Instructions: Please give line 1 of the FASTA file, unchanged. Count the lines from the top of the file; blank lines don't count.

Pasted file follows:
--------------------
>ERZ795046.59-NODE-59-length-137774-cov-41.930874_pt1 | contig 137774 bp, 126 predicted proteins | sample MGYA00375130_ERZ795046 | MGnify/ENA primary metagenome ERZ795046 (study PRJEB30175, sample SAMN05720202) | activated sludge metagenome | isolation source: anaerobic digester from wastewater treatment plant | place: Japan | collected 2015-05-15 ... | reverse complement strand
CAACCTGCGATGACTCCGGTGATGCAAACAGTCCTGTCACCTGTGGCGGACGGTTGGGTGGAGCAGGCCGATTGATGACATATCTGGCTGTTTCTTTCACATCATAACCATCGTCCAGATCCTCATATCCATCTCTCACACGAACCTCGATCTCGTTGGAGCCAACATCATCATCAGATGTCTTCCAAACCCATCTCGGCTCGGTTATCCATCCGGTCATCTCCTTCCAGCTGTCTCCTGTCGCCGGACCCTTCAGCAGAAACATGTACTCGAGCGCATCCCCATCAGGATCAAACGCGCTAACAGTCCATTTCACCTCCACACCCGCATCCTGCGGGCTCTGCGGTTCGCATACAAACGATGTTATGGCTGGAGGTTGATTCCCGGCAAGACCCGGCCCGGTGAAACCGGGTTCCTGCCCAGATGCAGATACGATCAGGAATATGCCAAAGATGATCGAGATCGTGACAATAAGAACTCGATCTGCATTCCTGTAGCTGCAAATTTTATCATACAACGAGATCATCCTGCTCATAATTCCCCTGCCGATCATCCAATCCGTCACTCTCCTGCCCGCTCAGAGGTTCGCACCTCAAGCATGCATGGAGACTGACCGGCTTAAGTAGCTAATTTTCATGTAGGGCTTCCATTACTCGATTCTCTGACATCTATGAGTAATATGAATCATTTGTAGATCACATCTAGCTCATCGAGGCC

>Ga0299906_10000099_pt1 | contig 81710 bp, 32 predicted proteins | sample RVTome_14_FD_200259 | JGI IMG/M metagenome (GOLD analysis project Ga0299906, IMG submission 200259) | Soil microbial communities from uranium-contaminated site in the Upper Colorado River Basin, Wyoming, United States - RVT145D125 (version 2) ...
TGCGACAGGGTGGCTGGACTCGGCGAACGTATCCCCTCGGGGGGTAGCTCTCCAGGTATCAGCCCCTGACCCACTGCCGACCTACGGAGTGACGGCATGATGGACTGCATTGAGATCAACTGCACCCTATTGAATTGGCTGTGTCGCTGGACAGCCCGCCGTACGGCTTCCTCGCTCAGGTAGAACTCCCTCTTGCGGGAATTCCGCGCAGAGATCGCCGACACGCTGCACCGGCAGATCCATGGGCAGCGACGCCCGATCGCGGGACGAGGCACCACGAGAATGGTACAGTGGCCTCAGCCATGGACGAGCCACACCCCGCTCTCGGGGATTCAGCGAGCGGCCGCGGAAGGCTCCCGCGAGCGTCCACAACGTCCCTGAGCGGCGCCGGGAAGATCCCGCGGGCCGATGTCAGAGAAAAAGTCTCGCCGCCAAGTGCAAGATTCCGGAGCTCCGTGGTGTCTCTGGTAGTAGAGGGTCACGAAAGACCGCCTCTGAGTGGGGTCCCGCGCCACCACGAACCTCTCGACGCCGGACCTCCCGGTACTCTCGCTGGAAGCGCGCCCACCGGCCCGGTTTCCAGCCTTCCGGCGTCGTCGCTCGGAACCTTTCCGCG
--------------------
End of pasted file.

>ERZ795046.59-NODE-59-length-137774-cov-41.930874_pt1 | contig 137774 bp, 126 predicted proteins | sample MGYA00375130_ERZ795046 | MGnify/ENA primary metagenome ERZ795046 (study PRJEB30175, sample SAMN05720202) | activated sludge metagenome | isolation source: anaerobic digester from wastewater treatment plant | place: Japan | collected 2015-05-15 ... | reverse complement strand